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strongest comprehension: further, inasmuch as poetry can most accurately imitate them:" inasmuch as, besides all imitation, there is a charm in poetry arising from its very numbers;* whereas painting has pretence to no charm, except that of imitation only: lastly, (which will soon be shewn,') inasmuch as poetry is able to associate music as a most powerful ally, of which assistance painting is utterly incapable: from all this it may be fairly concluded, that poetry is not only equal, but that it is, in fact, far superior to its sister art of painting.

IV. But if it exceed painting, in subjects to which painting is not adapted, no doubt will it exceed music, in subjects to music not adapted. For here it has been preferred, even in those subjects which have been held adapted the best of all.


V. Poetry is, therefore, on the whole, much superior to either of the other mimetic arts; it having been shewn to be equally excellent in the accuracy of its imitation; and to imitate subjects which far surpass, as well in utility," as in dignity.



In the above discourse, music has been mentioned as an ally to poetry. It has also been said to derive its efficacy from another source than imitation. It remains, therefore, that these things be explained.

Now, in order to this, it is first to be observed, that there are

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That there is a charm in poetry, arising from its numbers only, may be made evident from the five or six first lines of the Paradise Lost; where, without any pomp of phrase, sublimity of sentiment, or the least degree of imitation, every reader must find himself to be sensibly delighted; and that, only from the graceful and simple cadence of the numbers, and that artful variation of the caesura, or pause, so essential to the harmony of every good poem.

An English heroic verse consists of ten semipeds, or half-feet. Now, in the lines above mentioned, the pauses are varied upon different semipeds in the order which follows; as may be seen by any, who

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various affections which may be raised by the power of music. There are sounds to make us cheerful, or sad; martial, or tender; and so of almost every other affection which we feel.

It is also further observable, that there is a reciprocal operation between our affections and our ideas; so that, by a sort of natural sympathy, certain ideas necessarily tend to raise in us certain affections; and those affections, by a sort of counter-operation, to raise the same ideas. Thus, ideas derived from funerals, tortures, murders, and the like, naturally generate the affection of melancholy. And when, by any physical causes, that affection happens to prevail, it as naturally generates the same doleful ideas.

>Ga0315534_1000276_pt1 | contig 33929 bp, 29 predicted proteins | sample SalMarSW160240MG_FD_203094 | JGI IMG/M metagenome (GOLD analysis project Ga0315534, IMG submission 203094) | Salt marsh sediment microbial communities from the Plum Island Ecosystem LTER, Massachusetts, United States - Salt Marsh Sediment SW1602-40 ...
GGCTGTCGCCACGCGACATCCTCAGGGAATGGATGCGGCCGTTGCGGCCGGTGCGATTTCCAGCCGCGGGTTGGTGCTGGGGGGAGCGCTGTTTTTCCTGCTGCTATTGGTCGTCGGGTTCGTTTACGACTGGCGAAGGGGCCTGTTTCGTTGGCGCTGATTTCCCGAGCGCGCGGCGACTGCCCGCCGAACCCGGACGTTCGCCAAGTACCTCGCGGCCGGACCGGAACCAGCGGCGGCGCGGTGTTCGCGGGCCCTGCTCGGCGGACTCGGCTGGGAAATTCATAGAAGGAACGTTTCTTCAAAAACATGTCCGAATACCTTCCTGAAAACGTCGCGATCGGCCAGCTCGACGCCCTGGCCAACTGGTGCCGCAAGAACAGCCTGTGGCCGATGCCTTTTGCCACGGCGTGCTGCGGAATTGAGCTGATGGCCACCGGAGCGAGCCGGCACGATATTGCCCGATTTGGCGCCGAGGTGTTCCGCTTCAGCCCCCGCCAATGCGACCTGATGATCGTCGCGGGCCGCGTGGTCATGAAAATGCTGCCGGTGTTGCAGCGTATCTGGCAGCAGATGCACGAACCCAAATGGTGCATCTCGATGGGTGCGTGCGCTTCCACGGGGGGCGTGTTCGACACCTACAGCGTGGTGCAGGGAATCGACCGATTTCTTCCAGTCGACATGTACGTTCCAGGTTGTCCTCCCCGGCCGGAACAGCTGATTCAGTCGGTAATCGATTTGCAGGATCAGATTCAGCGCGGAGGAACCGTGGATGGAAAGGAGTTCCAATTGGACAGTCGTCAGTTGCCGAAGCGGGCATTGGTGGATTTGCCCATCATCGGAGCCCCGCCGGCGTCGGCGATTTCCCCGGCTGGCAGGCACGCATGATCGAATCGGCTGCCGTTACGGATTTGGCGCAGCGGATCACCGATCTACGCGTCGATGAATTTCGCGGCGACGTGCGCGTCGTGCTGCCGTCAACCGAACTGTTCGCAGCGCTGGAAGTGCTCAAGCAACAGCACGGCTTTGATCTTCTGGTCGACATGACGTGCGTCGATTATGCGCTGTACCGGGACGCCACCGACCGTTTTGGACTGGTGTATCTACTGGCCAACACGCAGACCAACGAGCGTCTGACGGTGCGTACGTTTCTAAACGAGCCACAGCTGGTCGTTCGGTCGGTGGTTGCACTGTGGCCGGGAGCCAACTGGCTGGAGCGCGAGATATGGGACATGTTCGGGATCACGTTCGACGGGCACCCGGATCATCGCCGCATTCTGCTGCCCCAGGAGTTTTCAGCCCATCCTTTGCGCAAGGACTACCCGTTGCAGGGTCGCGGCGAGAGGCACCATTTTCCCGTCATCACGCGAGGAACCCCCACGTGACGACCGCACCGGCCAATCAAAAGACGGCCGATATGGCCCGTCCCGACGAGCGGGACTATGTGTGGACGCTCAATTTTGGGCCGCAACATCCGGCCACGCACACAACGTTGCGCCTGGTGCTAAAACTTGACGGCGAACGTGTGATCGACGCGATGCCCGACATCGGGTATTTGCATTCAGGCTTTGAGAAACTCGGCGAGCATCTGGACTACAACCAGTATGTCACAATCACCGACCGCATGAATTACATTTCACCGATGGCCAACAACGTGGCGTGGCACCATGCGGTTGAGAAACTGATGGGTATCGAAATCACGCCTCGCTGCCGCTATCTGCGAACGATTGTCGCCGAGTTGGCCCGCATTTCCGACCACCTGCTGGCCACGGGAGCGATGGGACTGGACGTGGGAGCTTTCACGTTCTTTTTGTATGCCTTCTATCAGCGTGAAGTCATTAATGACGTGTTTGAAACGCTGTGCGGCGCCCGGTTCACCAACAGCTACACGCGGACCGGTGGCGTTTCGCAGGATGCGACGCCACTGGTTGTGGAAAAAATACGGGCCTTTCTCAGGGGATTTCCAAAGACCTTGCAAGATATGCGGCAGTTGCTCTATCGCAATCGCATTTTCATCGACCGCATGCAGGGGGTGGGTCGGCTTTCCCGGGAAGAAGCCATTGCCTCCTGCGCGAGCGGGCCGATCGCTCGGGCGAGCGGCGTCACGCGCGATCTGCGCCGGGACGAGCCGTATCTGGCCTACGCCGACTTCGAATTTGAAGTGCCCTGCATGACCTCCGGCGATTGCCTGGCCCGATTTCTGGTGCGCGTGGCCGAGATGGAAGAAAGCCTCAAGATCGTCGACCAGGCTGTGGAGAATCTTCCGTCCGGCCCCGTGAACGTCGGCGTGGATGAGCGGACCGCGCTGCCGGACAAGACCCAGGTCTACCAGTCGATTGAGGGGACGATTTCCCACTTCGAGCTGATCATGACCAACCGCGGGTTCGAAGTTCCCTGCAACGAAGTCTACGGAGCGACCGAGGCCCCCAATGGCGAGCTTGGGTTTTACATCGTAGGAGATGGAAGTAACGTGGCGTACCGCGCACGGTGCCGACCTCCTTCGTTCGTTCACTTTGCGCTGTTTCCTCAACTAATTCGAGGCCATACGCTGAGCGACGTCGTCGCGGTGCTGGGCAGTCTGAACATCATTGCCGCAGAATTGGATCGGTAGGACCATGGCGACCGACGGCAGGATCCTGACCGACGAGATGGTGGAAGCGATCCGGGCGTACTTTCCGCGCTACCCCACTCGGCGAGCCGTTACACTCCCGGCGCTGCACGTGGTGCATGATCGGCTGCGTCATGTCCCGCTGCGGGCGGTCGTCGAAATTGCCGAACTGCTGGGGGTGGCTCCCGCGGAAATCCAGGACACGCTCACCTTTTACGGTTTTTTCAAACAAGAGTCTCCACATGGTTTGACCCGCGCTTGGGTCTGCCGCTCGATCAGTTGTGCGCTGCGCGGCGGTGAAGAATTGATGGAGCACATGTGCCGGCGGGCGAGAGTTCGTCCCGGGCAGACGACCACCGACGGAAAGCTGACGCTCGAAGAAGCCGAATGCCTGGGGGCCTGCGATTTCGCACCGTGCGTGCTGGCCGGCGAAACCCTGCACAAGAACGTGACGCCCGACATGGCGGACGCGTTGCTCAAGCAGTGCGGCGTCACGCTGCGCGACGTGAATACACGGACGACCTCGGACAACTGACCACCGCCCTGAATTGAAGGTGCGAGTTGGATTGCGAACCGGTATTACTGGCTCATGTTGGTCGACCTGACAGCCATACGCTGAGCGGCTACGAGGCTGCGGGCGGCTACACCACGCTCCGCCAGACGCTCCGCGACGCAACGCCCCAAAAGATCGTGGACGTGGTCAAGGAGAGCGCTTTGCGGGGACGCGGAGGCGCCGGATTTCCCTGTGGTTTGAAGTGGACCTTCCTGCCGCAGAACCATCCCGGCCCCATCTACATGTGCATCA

And hence it is, that ideas derived from external causes, have at different times, upon the same person, so different an effect. If they happen to suit the affections which prevail within, then is their impression most sensible, and their effect most lasting. If the contrary be true, then is the effect contrary. Thus, for instance, a funeral will much more affect the same man if he see it when melancholy, than if he see it when cheerful.

Now this being premised, it will follow, that whatever happens to be the affection or disposition of mind, which ought naturally to result from the genius of any poem, the same, probably, it will be in the power of some species of music to excite. But whenever the proper affection prevails, it has been allowed that then all kindred ideas, derived from external causes, make the most sensible impression. The ideas, therefore, of poetry, must needs make the most sensible impression, when the affections," peculiar to them, are already excited by the music. For here a double force is made to cooperate to one end. A poet, thus assisted, finds not an audience in a temper averse to the genius of his poem, or, perhaps at best, under a cool indifference; but by the preludes, the symphonies, and concurrent operation of the music in all its parts, roused into those very affections which he would most desire.

An audience so disposed, not only embrace with pleasure the ideas of the poet when exhibited, but, in a manner, even anticipate them in their several imaginations. The superstitious have not a more previous tendency to be frightened at the sight of spectres, or a lover to fall into raptures at the sight of his mistress, than a mind, thus tempered by the power of music, to enjoy all ideas which are suitable to that temper.

And hence the genuine charm of music, and the wonders which it works through its great professors. A power which

Quintilian elegantly, and exactly apposite to this reasoning, says of music, Namque et voce et modulatione grandia elate, jucunda dulciter, moderata leniter

canit, totaque arte consentit cum eorum, quæ dicuntur, affectibus. Inst. Orator. l. i. c. 10.

Such, above all, is George Frederic